Photos: Larry Weishuhn Outdoors
“And pray tell, what are you planning on doing with THAT?” Asked the outfitter when I approached the shooting bench where fellow hunters had made certain their rifles were properly sighted-in and so the outfitter and guides could see how each hunter handled their rifles.
“I intend to shoot my elk with it, Sir!” said I pulling my .44 Mag revolver, topped with a 2-7x long eye-relief scope out of my I glanced at the outfitter and the guide to whom I had been assigned. Both outfitter and guide wagged their heads negatively while rolling their eyes as in “Where did this idiot come from??”.
Using the same rest as the rifle hunters, I settled the single-action revolver against the sand bag and reached with my thumb to cock the hammer. As I did, the guide asked, “You shooting at the 25-yard target, right? Because I doubt you can even hit the backboard at hundred-yards!”
I nodded then continued cocking the hammer. I let out all my breath then gently squeezed the trigger. I lost my sight picture with the recoil, then immediately cocked the hammer a second time shot, and then quickly again a third time. Behind me I could hear, “I’m not believing this. Your three shots are touching. They took out the “X” in the bullseye.” Perhaps they had misjudged the capabilities of a short-barrel firearm.
“I’m ready. Still shooting where it had been before I left home.” Continuing, “I’m comfortable taking shots out to one-twenty-five, after that my 240-grain XTP Hornady Custom loads starts losing downrange energy.” I knew my handgun and what it was capable of, and my capabilities with it. I loved it when someone questioned the accuracy of the Ruger Super Blackhawk Hunter I shot at the time.
Two days later having crawled up and down mountains, over downed dark timber and passing several rag-horns, plus a tempting 6 by 5, we spotted a massive, long main-beamed, long-tined 6 by 6 bull. He was squiring seventeen cows trying to keep two younger bulls from stealing part or all of his harem.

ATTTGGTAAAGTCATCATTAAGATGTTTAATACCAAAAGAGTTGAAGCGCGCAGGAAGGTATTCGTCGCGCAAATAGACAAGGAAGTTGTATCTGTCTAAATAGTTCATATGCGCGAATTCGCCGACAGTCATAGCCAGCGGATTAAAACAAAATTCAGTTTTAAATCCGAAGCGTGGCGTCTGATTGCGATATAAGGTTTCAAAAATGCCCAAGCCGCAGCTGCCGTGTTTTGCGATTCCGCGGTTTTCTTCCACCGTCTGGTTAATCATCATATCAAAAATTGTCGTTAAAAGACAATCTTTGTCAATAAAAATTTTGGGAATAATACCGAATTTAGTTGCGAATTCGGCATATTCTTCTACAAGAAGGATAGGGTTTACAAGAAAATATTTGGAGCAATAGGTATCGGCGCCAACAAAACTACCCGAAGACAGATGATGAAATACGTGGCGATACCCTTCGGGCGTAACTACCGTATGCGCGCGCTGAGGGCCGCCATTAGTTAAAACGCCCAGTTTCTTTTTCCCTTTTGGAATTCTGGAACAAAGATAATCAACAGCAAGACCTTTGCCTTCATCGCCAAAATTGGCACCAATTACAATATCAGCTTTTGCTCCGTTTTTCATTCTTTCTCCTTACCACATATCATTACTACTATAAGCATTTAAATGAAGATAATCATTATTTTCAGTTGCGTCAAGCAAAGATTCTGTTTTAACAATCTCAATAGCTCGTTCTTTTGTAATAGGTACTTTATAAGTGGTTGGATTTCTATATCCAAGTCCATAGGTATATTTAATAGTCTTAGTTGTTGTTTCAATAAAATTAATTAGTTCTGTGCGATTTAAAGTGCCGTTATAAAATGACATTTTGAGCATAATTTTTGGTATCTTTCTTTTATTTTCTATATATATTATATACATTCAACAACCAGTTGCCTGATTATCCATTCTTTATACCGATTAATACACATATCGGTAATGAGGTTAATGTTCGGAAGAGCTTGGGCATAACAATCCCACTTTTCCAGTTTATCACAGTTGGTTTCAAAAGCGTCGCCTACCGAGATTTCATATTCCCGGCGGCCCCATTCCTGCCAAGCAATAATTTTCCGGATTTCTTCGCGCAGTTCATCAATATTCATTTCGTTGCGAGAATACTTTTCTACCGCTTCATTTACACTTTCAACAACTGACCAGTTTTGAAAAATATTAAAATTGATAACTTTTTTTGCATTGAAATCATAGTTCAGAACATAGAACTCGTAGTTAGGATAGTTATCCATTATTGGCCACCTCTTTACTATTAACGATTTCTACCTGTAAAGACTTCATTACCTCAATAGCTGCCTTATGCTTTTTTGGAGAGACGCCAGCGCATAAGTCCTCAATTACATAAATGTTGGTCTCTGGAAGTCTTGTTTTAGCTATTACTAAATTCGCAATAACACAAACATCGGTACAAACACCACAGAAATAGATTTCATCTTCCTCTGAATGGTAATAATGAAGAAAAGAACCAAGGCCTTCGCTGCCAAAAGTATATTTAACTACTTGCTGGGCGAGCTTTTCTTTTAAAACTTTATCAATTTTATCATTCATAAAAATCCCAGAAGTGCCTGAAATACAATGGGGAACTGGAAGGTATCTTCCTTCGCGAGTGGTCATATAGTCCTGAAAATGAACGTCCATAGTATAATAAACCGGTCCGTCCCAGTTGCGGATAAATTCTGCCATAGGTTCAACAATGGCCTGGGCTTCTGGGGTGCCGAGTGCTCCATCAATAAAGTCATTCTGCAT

Crawling on hands and knees I was able to cut the distance to a hundred yards. There I found a downed pine with limbs that allowed me to not only rest my revolver but also my elbows, like shooting from a bench rest. When the bull turned broadside, I quickly cocked the hammer and pulled the trigger. At the shot the bull hunched up. When he did, I quickly shot him twice more. I placed each shot six-inches from the previous purposely creating three different wound channels.
After the third shot the bull slumped to the ground. My handgun had taken another regally bedecked antlered bull. One that too would provide many fine meals for my family as well as a several others.
Hunting with a handgun be it a single-shot break- open Thompson/Center Contender or Encore (designed for using sharp-shouldered cartridges), or a single-action revolver, which requires cocking the hammer before firing, or, a double-action revolver which can be shot by cocking the hammer and pulling the trigger or simply pulling the trigger, is great fun and rewarding!
Over the years I have hunted with a Ruger Blackhawk single-action revovler in .41 Mag, .44 Mag, .45 Colt. I have used these accurate and fun to shoot single-actions to take elk, pronghorn antelope, mule deer, whitetail deer, black bears, numerous exotics species as well as African plains game. Several years ago shot my first Alaskan brown bear with a Freedom Arms single-action in .454 Casull. This back when I was the hunting editor for “Shooting Times” and “Handgunning” magazines.
On a limited basis I have taken javelina, wild hogs and a few whitetails with a .357 Mag. But, this caliber/round should only be used by those who are truly expert shots. The .357 Mag is in my opinion a marginal round for hunting big game species.